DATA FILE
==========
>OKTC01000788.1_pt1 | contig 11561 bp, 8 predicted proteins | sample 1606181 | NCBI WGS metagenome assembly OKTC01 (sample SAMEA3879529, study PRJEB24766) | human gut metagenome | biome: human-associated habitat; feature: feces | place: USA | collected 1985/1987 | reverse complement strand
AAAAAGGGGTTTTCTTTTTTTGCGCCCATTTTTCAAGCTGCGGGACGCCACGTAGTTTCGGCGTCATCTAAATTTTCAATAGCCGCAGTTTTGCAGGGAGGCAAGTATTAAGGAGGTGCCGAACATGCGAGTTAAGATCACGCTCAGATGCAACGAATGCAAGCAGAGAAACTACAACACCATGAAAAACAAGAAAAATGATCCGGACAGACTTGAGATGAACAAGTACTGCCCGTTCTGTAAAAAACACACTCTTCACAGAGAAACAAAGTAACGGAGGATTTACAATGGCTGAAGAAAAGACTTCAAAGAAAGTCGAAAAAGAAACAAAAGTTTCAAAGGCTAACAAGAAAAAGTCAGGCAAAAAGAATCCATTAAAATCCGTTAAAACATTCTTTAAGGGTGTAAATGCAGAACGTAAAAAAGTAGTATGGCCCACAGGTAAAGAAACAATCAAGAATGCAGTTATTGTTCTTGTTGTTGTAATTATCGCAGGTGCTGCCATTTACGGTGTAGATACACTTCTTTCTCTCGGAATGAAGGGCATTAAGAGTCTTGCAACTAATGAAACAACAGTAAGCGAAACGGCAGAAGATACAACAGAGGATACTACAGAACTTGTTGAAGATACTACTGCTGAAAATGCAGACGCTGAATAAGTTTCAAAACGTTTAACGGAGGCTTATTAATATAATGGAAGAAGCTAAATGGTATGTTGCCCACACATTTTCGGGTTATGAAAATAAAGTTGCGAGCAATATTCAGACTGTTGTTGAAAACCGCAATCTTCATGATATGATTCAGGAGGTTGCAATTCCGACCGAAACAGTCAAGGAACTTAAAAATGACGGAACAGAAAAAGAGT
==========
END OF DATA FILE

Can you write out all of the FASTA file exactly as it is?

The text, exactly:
>OKTC01000788.1_pt1 | contig 11561 bp, 8 predicted proteins | sample 1606181 | NCBI WGS metagenome assembly OKTC01 (sample SAMEA3879529, study PRJEB24766) | human gut metagenome | biome: human-associated habitat; feature: feces | place: USA | collected 1985/1987 | reverse complement strand
AAAAAGGGGTTTTCTTTTTTTGCGCCCATTTTTCAAGCTGCGGGACGCCACGTAGTTTCGGCGTCATCTAAATTTTCAATAGCCGCAGTTTTGCAGGGAGGCAAGTATTAAGGAGGTGCCGAACATGCGAGTTAAGATCACGCTCAGATGCAACGAATGCAAGCAGAGAAACTACAACACCATGAAAAACAAGAAAAATGATCCGGACAGACTTGAGATGAACAAGTACTGCCCGTTCTGTAAAAAACACACTCTTCACAGAGAAACAAAGTAACGGAGGATTTACAATGGCTGAAGAAAAGACTTCAAAGAAAGTCGAAAAAGAAACAAAAGTTTCAAAGGCTAACAAGAAAAAGTCAGGCAAAAAGAATCCATTAAAATCCGTTAAAACATTCTTTAAGGGTGTAAATGCAGAACGTAAAAAAGTAGTATGGCCCACAGGTAAAGAAACAATCAAGAATGCAGTTATTGTTCTTGTTGTTGTAATTATCGCAGGTGCTGCCATTTACGGTGTAGATACACTTCTTTCTCTCGGAATGAAGGGCATTAAGAGTCTTGCAACTAATGAAACAACAGTAAGCGAAACGGCAGAAGATACAACAGAGGATACTACAGAACTTGTTGAAGATACTACTGCTGAAAATGCAGACGCTGAATAAGTTTCAAAACGTTTAACGGAGGCTTATTAATATAATGGAAGAAGCTAAATGGTATGTTGCCCACACATTTTCGGGTTATGAAAATAAAGTTGCGAGCAATATTCAGACTGTTGTTGAAAACCGCAATCTTCATGATATGATTCAGGAGGTTGCAATTCCGACCGAAACAGTCAAGGAACTTAAAAATGACGGAACAGAAAAAGAGT